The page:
Approaching the subject of prayer from the perspective of explanation—what prayer actually is, why prayer exists, and why it is possible at all—is much more encouraging than merely hearing exhortations to pray, because instead of focusing on ourselves, we focus on God. Thinking about what God does and who God is, is always far more encouraging than thinking about ourselves, about what we aren’t, about what we don’t do and what we should do more of.
So far, we have seen that we pray, fundamentally, because God is a speaking God. God calls out to us, and we answer. Despite our rebellion and infidelity, God did not keep silent. He called out to us supremely in the person of the Lord Jesus Christ, and we answer him audibly by faith. We pray. We call God our heavenly Father only because we have been adopted into his family; we have become sons of God through the Spirit of Jesus Christ in our hearts, and we share that unique privilege of access at any time to the Father’s presence. Like the son of the president, we too, as sons of Almighty God, can enter unhindered, as it were, into the Oval Office of heaven to be heard, no matter how many “Do not disturb” signs there might seem to be on the door. We pray because we are sons of God in Jesus Christ.
A third reason we pray explains why our prayers can be meaningful and effective and purposeful in both time and eternity: we pray because God is a sovereign God.
The Logic of God’s Sovereignty
The logic of God’s sovereignty—at first you might think that doesn’t sound right, because it often seems to people that God’s sovereignty is actually a problem for prayer, not a reason for prayer. Christians often say things like, “Well, look, if God is really sovereign, if he knows all things, and if he’s predestined everything, then why should we pray at all? What’s the point of praying if God decides and controls absolutely everything? I can’t see the point of praying to a sovereign God.”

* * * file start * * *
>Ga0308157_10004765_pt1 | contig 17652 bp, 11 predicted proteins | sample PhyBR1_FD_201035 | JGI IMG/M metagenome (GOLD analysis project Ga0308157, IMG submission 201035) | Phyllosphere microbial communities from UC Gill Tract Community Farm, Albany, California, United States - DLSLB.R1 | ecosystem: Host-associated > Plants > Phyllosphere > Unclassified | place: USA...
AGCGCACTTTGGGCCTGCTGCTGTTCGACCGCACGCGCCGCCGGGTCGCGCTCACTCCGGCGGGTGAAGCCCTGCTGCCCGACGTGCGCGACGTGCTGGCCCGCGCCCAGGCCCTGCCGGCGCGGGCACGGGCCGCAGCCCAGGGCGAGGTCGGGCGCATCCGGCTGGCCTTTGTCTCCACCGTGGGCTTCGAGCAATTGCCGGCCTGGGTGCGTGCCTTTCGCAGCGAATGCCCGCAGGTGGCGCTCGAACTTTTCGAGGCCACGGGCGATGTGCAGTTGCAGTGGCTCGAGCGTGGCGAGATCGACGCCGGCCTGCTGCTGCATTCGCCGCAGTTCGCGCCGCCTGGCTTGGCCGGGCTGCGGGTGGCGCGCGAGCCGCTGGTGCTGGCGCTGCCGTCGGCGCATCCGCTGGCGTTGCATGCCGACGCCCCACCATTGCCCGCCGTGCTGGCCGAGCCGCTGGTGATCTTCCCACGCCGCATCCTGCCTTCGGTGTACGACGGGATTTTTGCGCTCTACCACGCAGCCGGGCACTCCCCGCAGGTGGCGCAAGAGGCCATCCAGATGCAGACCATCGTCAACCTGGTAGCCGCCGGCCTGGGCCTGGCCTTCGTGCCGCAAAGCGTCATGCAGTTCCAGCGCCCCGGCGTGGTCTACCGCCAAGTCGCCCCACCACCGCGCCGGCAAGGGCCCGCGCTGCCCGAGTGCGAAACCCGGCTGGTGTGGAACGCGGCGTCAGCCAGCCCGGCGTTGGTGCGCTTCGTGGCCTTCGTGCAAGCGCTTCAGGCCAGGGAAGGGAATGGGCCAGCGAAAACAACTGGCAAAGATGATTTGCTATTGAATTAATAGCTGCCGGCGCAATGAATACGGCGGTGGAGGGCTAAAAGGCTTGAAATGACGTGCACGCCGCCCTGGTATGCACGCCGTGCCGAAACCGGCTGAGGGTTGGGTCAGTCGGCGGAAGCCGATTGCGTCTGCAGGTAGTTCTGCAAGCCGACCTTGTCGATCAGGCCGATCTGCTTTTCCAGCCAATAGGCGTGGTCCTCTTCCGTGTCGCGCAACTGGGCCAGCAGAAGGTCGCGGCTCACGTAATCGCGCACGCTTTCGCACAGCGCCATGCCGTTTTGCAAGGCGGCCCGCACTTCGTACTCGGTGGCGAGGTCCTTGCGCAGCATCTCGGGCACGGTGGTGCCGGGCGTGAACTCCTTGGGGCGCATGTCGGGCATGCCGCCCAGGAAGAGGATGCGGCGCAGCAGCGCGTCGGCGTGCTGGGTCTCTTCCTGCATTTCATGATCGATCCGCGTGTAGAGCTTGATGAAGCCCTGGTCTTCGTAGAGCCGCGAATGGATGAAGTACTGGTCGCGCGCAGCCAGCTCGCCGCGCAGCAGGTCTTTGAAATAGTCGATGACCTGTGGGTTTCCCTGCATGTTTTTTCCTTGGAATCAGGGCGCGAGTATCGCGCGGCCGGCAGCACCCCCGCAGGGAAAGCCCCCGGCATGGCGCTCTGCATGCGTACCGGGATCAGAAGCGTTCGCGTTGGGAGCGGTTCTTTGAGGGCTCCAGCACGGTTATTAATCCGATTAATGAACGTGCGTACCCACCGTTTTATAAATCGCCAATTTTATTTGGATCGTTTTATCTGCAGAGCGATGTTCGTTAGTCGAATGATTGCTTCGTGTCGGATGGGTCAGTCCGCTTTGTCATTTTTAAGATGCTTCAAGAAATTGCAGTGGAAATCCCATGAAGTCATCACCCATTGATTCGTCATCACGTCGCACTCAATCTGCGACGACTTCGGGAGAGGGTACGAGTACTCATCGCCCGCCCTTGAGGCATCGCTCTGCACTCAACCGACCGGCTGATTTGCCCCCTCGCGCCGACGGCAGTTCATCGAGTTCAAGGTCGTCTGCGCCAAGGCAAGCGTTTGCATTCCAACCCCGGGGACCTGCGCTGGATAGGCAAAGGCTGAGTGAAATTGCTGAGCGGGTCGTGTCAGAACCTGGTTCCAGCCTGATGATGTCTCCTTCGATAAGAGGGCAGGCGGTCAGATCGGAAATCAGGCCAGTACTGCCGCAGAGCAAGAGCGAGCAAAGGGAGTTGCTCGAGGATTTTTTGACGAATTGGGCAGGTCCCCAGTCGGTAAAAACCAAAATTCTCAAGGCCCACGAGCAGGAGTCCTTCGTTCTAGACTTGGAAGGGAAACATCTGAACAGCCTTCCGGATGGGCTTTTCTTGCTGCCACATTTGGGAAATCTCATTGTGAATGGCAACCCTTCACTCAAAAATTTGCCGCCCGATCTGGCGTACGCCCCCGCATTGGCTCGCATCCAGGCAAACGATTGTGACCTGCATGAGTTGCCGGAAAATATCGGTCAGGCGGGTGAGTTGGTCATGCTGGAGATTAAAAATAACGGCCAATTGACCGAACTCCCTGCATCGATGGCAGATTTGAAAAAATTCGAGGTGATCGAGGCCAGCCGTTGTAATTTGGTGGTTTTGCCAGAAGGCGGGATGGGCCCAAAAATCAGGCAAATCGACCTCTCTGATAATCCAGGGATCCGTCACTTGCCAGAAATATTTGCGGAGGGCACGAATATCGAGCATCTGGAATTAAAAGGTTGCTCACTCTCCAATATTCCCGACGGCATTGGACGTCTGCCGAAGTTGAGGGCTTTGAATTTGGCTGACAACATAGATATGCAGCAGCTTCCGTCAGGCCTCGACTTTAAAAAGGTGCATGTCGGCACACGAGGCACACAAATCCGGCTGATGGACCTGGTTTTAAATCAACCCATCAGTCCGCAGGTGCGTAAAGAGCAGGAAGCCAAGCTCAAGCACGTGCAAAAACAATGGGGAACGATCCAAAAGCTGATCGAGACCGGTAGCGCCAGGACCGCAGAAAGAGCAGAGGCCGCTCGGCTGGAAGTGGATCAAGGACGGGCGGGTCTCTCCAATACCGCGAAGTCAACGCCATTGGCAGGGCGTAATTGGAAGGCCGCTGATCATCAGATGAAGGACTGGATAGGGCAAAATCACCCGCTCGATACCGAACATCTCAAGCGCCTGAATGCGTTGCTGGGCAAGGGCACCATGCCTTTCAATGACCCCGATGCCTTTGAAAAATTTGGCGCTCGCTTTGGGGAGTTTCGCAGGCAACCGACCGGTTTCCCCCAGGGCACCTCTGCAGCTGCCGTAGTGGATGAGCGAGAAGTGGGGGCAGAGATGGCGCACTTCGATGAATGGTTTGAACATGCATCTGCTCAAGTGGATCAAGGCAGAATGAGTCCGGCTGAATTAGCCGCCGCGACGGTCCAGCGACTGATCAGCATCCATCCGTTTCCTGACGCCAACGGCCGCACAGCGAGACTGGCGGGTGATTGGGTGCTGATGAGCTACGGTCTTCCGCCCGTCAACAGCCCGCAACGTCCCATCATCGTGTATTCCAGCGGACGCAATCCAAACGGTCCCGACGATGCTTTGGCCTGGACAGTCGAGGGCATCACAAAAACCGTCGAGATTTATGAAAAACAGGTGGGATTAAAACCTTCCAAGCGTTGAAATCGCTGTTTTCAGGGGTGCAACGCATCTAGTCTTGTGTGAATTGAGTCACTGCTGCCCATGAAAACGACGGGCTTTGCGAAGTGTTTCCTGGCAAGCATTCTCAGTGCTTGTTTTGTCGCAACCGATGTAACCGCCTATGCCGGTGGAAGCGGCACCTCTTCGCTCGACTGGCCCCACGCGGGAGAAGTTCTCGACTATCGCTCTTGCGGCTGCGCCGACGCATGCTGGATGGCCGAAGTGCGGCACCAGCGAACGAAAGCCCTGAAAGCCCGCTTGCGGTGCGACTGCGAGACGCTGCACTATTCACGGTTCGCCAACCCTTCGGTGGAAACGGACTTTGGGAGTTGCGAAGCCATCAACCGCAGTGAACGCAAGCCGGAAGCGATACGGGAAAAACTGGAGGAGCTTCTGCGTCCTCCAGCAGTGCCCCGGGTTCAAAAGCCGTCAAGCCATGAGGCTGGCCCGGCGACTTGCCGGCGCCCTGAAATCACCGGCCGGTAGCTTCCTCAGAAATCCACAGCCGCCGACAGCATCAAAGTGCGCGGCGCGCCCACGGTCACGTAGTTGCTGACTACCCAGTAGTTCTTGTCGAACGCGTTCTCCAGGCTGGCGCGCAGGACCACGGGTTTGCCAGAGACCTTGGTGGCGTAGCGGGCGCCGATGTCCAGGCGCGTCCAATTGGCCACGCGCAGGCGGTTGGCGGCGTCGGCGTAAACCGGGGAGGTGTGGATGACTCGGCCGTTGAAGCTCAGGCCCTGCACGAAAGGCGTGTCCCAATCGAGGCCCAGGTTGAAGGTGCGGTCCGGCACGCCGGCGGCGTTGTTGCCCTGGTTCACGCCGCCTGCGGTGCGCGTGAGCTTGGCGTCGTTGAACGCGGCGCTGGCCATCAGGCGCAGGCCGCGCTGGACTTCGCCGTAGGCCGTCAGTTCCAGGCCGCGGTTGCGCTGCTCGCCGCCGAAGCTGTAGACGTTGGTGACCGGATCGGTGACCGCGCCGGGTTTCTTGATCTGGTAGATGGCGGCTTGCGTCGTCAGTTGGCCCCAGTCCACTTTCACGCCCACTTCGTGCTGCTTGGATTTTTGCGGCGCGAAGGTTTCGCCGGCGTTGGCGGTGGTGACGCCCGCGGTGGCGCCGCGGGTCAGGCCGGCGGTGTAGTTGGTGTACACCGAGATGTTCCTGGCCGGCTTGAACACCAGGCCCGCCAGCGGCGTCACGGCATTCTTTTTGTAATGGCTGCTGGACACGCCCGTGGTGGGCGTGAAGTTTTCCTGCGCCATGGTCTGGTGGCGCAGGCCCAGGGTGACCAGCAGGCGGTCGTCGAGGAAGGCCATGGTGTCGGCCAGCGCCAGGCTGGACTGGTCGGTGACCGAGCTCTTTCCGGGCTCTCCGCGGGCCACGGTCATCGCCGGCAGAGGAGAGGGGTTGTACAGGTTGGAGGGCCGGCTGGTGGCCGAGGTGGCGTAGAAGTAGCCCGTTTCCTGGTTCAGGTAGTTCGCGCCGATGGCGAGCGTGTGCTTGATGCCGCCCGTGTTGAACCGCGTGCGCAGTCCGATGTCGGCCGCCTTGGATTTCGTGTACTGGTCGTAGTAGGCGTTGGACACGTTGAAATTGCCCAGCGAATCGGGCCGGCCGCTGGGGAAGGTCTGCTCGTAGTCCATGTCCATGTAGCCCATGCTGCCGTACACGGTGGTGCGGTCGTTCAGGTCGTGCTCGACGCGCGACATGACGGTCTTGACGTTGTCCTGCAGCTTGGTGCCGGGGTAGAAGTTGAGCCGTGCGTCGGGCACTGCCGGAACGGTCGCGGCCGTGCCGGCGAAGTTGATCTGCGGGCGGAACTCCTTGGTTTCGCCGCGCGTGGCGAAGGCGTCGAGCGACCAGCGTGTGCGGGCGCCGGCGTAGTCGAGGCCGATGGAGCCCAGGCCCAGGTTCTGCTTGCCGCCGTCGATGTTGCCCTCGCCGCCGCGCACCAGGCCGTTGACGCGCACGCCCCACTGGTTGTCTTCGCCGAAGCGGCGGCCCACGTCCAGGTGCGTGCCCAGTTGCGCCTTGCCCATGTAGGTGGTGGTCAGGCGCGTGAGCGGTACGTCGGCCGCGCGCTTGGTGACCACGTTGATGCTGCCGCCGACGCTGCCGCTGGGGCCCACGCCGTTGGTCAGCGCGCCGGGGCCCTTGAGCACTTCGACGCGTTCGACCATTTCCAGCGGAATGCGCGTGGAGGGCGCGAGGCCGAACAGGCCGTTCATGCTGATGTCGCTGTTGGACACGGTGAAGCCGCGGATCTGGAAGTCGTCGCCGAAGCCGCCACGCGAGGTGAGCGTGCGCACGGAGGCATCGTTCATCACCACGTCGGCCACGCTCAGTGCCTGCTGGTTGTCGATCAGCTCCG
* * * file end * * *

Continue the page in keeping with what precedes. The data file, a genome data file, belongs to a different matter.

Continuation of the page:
Well, let me just turn that around for a moment and put the matter another way. What would be the point of praying, of asking God to do things and make things happen, if he didn’t decide and control all things, and if he wasn’t absolutely sovereign over every power and authority in this universe and every other? What would be the point of praying if God couldn’t do the things we ask? If that were the case, then there really wouldn’t be any point at all, would there? Prayer to a God who wasn’t truly sovereign would indeed be a pointless exercise.
There is no point in lobbying the gardener at 10 Downing Street for a change in the law. He doesn’t have any influence. Nobody donates money to be able to sit next to that gardener at a special dinner. But people do expend a lot of energy to get access to the occupant of “Number 10,” the prime minister, and his government, precisely because in governing the nation, along with his cabinet ministers, he has sovereign power and authority to do things. Everyone knows that, which is why people want access to him. So it is with God.
The early church knew that perfectly well, which is why they prayed as they did in Acts 4. They were faced with the united opposition of all worldly powers, but they prayed to a sovereign God. Acts 4:24 tells us, “They lifted their voices together to God and said, ‘Sovereign Lord . . . ,’” which means he is the God who “made the heaven and the earth and the sea and everything in them” and the God who spoke through the prophets long ago about exactly what was going to happen in the future, including the words of the psalmist David quoted here in Acts. The Bible reports, as the most natural thing in the world, the church offering urgent prayer petitions to a wholly sovereign God, who will nonetheless do “whatever your hand and your plan . . . predestined to take place” (v. 28).